How Class Should Be Central | Portside
Capitalists are able to dominate society because they exploit these wage workers, who produce profits. Employers are dependent on working people. This is key, because it means we have the potential power to stop production — the thing that bosses care most about, because it’s how they get profits — and even overturn the system. Lise Vogel put it this way in her 1983 book Marxism and the Oppression of Women: “class struggle over conditions of production represents the central dynamic of social development in societies characterized by exploitation.”
Though workers experience a wide range of social oppressions, the structural position of workers is different from other subordinate social groups. Wage exploitation means that the interests of the whole working class and the capitalist class are diametrically opposed. The more money you make as a worker, the less your boss does — and vice versa. In contrast, other subordinate groups — women, people of color, queer people — include people both within the capitalist class and the working class, meaning that they can have different class interests.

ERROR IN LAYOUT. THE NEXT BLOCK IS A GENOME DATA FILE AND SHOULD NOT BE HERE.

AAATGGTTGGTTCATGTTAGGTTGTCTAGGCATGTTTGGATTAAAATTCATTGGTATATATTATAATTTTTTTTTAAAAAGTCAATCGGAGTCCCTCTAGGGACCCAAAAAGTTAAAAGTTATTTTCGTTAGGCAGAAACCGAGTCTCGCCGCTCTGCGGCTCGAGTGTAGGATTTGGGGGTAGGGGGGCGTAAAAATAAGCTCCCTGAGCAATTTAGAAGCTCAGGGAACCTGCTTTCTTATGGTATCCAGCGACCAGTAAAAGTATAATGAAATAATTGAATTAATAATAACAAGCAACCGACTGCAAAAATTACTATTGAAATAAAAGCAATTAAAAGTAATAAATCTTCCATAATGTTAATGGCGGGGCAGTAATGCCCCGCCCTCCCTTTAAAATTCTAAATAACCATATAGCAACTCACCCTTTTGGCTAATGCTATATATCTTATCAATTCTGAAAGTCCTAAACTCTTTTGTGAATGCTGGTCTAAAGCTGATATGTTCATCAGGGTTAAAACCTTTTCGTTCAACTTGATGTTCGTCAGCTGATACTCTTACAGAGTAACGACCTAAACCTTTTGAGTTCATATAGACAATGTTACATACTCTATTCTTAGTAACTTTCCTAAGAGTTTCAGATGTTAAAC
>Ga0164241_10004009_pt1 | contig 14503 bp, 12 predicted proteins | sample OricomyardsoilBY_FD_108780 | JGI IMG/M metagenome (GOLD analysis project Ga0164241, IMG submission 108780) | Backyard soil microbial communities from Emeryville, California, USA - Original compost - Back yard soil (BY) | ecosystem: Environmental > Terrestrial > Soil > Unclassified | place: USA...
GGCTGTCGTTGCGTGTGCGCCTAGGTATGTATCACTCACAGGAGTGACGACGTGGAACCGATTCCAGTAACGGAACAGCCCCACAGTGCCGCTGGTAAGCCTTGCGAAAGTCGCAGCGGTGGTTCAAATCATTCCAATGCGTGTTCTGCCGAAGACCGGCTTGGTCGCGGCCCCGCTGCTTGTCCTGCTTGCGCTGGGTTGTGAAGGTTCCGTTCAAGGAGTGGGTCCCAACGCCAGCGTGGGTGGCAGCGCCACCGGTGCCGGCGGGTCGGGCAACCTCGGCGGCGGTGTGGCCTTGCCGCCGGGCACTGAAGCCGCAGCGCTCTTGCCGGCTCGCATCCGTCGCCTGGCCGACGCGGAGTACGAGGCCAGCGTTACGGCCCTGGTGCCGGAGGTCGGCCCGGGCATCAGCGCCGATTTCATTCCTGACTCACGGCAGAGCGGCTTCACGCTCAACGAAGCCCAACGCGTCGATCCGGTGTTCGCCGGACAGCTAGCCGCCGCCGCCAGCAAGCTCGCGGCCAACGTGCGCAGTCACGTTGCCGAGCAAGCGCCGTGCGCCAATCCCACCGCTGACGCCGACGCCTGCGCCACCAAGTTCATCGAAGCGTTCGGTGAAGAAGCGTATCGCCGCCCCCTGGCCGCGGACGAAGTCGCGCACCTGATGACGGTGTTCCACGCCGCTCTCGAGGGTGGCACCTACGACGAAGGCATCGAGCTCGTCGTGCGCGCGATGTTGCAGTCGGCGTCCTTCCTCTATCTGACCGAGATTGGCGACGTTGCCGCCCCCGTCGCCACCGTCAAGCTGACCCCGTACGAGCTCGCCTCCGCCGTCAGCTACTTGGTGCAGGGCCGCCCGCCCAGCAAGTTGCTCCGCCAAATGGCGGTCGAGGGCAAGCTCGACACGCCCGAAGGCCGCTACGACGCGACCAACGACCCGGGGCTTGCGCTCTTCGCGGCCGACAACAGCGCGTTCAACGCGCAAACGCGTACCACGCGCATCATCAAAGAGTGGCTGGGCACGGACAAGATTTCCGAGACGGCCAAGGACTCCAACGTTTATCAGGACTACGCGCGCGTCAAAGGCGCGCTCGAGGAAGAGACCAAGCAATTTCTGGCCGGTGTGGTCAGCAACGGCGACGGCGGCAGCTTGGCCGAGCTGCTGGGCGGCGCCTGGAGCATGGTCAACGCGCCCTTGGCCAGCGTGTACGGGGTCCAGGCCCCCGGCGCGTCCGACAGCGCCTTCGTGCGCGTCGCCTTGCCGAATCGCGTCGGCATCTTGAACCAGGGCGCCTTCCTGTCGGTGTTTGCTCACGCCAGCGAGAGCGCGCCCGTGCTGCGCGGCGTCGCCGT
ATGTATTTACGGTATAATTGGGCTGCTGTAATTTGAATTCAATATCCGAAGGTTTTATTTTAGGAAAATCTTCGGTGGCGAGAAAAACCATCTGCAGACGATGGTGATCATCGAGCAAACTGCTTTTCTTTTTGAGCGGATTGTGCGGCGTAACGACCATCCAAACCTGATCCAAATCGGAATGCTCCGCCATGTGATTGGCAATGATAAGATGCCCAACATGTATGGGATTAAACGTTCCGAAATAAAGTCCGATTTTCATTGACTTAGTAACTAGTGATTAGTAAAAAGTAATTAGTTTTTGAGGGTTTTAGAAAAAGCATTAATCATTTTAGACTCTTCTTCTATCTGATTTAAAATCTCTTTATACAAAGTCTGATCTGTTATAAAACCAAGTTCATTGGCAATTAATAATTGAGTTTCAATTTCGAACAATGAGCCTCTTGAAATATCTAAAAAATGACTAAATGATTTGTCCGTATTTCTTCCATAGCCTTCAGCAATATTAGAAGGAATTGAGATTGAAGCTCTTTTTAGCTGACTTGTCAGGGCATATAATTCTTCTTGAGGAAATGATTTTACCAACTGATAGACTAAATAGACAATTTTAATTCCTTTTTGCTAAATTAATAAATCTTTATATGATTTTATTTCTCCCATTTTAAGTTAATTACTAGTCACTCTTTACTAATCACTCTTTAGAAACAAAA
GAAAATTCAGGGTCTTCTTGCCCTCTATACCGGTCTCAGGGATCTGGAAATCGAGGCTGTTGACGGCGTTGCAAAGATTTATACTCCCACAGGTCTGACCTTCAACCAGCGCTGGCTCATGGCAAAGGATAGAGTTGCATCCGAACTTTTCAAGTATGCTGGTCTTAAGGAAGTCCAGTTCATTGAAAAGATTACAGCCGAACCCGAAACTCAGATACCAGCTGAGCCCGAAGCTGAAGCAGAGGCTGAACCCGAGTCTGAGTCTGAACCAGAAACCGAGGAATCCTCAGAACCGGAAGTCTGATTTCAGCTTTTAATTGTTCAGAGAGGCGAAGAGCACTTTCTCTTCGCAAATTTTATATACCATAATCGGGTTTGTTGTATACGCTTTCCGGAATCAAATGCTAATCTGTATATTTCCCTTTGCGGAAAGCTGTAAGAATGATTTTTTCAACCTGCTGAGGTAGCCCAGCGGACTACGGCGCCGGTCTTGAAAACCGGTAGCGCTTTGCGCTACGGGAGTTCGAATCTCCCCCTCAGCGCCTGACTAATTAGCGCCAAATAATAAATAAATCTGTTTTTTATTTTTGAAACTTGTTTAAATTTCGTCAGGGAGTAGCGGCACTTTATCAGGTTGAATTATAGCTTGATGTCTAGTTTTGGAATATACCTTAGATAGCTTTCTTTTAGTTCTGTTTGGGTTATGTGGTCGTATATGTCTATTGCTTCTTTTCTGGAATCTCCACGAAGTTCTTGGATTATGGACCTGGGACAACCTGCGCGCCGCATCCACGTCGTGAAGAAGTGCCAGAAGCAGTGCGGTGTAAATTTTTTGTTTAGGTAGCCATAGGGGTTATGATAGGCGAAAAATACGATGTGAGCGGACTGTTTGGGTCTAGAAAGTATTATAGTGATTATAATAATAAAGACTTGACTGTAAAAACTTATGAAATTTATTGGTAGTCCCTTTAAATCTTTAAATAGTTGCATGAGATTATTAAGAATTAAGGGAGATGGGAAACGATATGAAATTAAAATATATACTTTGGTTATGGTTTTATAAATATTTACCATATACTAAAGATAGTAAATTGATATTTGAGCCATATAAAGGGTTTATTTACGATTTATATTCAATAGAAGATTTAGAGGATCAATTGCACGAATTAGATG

At the same time, the dynamics of capitalist accumulation and competition pit individual workers against each other in the struggle to find a job, secure housing, and keep their families afloat. This leads to unjust stratifications among working people — by race, nationality, and other divisions — that make it easier for bosses to turn a profit and more difficult for workers to collectively fight for their common interests. These social divisions, in turn, lay the basis for reactionary ideologies.